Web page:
A future Labour Government would pull out of the TPP even if it included a good deal for dairy.
Labour leader Andrew Little, told POLITIK last night that the party’s five bottom lines had been agreed by Caucus and it would expect that all had to be met if a Labour Government was to stay in the agreement.
Last month the Labour caucus agreed to five bottom lines which must be met before it would support the agreement.
- Pharmac must be protected
- Corporations cannot successfully sue the Government for regulating in the public interest
- New Zealand maintains the right to restrict sales of farm land and housing to non-resident foreigner buyers
- The Treaty of Waitangi must be upheld
- Meaningful gains are made for our farmers in tariff reductions and market access.
Asked specifically what would happen if the negotiators concluded a good deal on dairy access but other areas did not meet the party’s bottom lines Mr Little said “bottom lines are bottom lines”.
“Our bottom lines were agreed by Caucus, “he said.
“Ï can’t see Caucus saying we’ve got one out of five therefore we should be pleased.
“Their view will be bottom lines are bottom lines and we mean what we said.”
Mr Little appears to be hardening Labour’s stand on the TPP which is possibly a recognition of the widespread opposition on the left of New Zealand politics and within the union movement to the agreement.
But even so there are those within Labour’s Caucus who would like to see a way whereby a future Labour Government could support a TPP deal.
MPs like Phil Goff or David Parker are thought to think that way.
Speaking in June during the debate in Parliament on the Korea Free Trade Agreement, Mr Parker said: “We are proud of being a pro-trade party.
“We are pleased to claim some substantial credit, most of which goes to the Hon Phil Goff, for the Chinese free-trade agreement. “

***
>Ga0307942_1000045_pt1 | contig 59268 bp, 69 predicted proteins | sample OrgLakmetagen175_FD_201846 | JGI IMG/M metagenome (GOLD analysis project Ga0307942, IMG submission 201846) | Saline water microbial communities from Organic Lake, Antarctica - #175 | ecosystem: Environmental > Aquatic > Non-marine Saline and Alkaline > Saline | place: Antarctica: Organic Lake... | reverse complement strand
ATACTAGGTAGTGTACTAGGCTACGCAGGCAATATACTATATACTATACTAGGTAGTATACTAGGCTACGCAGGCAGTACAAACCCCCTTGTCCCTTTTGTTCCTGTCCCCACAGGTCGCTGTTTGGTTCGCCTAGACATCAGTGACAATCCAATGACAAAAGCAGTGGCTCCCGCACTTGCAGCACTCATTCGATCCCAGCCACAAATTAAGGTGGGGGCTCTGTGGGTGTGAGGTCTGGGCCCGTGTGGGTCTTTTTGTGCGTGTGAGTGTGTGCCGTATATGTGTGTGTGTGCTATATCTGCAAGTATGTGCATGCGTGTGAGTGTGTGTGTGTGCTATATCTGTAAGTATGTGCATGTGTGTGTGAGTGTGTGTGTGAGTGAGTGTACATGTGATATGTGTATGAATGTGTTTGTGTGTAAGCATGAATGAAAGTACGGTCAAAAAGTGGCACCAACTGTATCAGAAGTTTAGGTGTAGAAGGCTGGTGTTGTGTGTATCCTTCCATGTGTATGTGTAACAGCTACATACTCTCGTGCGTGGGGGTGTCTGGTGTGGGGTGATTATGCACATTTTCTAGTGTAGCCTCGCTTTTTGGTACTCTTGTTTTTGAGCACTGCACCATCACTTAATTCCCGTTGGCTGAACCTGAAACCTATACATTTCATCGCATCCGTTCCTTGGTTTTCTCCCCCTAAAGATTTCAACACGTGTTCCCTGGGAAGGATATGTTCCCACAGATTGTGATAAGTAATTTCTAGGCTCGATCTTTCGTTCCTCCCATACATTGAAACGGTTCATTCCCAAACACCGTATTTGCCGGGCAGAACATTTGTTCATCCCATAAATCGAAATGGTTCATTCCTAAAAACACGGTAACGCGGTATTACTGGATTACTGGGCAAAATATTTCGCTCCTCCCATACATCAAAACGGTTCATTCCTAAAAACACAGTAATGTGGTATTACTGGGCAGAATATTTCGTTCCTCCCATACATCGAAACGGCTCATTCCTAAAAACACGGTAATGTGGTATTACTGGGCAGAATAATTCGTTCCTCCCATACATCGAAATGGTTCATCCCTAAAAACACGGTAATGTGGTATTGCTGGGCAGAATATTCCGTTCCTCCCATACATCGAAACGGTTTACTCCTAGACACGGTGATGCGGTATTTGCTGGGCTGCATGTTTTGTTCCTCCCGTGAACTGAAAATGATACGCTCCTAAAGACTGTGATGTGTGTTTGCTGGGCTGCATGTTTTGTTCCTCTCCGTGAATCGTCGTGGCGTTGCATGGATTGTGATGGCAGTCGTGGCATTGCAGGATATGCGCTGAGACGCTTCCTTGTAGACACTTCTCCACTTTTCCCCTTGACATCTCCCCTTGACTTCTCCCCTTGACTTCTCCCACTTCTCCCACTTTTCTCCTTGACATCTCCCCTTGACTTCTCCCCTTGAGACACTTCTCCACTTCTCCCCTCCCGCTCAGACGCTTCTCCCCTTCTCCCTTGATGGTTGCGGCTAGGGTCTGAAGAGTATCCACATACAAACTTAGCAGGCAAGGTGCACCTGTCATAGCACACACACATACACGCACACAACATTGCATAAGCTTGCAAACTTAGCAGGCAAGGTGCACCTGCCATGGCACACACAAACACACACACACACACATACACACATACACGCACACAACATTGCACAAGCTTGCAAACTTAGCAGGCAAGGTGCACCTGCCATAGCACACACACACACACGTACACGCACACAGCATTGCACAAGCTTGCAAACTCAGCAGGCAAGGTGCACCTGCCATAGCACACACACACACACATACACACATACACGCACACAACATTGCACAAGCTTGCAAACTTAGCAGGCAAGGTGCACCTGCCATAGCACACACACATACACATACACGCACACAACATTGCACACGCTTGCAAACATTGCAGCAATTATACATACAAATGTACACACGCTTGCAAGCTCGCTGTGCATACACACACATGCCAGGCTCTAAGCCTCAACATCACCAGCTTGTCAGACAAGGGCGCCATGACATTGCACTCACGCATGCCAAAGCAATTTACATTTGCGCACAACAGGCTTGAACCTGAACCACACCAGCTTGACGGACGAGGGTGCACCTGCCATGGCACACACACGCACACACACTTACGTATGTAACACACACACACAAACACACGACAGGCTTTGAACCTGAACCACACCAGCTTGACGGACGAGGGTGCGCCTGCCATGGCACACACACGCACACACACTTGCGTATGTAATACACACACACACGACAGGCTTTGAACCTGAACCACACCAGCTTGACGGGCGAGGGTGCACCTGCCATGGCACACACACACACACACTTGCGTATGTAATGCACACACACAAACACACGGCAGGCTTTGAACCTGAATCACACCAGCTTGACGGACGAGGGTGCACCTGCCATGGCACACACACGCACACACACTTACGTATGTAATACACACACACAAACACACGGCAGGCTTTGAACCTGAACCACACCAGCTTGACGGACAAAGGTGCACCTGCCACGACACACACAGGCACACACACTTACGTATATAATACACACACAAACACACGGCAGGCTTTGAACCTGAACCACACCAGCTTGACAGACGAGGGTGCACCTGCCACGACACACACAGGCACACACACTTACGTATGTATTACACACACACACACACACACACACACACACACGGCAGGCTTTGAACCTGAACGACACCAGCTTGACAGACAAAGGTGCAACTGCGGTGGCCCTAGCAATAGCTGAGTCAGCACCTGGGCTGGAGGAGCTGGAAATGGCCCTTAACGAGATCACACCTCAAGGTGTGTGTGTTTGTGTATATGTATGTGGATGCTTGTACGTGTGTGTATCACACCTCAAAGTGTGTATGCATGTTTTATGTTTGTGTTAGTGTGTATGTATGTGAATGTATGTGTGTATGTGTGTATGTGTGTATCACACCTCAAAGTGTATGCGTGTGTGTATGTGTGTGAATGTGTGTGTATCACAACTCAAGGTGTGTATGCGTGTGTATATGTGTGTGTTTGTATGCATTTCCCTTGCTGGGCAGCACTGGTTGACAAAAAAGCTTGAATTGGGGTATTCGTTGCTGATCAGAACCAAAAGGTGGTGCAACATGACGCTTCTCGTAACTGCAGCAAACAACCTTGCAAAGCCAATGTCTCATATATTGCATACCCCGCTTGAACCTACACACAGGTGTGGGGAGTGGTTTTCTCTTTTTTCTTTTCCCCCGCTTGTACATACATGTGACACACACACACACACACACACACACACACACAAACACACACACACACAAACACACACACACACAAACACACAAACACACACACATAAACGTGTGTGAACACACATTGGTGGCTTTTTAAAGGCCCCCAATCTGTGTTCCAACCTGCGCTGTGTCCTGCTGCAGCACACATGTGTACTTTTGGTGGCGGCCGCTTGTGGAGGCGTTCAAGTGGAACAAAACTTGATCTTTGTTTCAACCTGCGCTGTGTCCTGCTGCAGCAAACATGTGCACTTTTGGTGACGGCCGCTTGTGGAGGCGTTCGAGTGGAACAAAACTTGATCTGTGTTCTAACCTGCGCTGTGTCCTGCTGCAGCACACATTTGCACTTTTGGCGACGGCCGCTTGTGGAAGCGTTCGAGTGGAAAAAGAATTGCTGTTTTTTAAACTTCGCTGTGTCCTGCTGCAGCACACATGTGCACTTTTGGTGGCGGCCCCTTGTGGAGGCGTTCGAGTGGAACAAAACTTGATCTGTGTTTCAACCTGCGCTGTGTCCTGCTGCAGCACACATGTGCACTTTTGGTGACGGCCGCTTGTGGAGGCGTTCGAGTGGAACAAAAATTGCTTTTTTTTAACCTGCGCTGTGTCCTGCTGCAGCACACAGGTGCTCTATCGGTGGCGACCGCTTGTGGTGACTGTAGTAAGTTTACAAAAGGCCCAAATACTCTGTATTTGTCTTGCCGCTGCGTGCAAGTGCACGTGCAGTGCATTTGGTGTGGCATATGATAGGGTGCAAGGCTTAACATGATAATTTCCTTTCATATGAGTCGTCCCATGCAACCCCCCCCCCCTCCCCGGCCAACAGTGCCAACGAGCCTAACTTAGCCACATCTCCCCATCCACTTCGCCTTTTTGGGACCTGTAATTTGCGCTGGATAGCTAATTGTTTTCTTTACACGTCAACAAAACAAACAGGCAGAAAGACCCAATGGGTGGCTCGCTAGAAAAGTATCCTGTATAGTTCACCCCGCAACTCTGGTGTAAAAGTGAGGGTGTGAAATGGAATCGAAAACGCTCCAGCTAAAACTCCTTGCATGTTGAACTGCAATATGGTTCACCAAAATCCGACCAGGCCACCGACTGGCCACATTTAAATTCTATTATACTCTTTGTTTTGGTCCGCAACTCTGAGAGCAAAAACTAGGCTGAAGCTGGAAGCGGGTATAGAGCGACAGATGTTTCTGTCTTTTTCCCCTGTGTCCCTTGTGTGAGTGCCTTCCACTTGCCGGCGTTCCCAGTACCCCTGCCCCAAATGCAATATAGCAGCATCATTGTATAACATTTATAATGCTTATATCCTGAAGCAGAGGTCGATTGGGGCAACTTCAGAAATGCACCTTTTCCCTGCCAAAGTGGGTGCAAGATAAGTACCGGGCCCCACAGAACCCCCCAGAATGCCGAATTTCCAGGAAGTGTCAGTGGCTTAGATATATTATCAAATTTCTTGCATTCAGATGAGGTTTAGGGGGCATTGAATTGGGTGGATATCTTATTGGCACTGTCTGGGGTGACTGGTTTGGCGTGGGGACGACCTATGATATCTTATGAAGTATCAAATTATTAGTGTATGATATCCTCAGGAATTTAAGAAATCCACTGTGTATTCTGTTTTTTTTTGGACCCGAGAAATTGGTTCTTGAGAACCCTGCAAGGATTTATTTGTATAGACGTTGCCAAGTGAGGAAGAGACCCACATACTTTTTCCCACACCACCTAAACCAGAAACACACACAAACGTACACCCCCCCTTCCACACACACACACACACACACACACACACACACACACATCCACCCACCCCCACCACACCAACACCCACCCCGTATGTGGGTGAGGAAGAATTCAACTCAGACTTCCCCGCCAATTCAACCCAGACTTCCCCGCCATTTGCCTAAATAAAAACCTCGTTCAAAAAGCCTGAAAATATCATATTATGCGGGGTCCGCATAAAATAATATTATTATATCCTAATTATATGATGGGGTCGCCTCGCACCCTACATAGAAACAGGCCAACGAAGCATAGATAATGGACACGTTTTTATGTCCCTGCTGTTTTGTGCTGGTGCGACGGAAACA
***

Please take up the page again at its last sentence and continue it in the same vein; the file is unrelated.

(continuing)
And Mr Parker referred to the traditional bi-partisan stance taken by Labour and National on international trade agreements.
“It is well known that there is a high level of agreement across the House, between the two main parties, that New Zealand is a trading nation that has economic advantages from facing fewer barriers to that trade abroad.”
The level of Opposition within Labour and among its supporters now threatens that bi partisan support.
Initially when Labour proposed its bottom lines they were greeted with scepticism by anti-TPP campaigners.
Professor Jane Kelsey said only one was a true red line – the right to regulate foreign investment in residential land.
“The rest of Labour’s principles you can drive a bus through,” she said.
And that was what was probably originally intended; that the Caucus position was really a fudge designed to be a holding position until there was some more detail on what might be in the agreement.
But the big anti TPP marches and a stepped up lobbying campaign by the opponents have been very directly aimed at Labour.
Mr Little places several caveats on his position.
He points out that Labour does not know what is in the agreement and that it is possible that time may defeat the negotiators.
But things continue to move.
Trade Minister Tim Groser has flown to Kuala Lumpur for what will undoubtedly be bilateral talks on the TPP with Japan and the US (within the context of an ASEAN Ministerial meeting) but officially he is there to talk a variety of trade deals including the proposed Regional Co-operation Economic Partnership (RCEP) – the Chinese led proposal for an Asian trade pact including India and Japan.
“East Asia has more than 3 billion people and there is increasing regional economic integration, “he said.
“’RCEP countries include 7 of our top 10 trading partners who took nearly $30 billion of our exports in 2014.
“Helping New Zealand businesses gain greater access to that massive customer base will provide significant benefits to our economy.”
And that is the difficulty for Labour – there is an inexorable global push towards economic integration being conducted via bilateral and regional trade pacts.
As well as the TPP and RCEP at some stage New Zealand may negotiate a proposed free trade agreement with the European Union.
Prime Minister John Key and German Chancellor Angela Merkel have both expressed support for this.
If that were to take place it could incorporate some of the philosophies behind the TPP.
Labour’s position on the TPP may well then define its position in the political spectrum more than almost any decision it has made in recent years.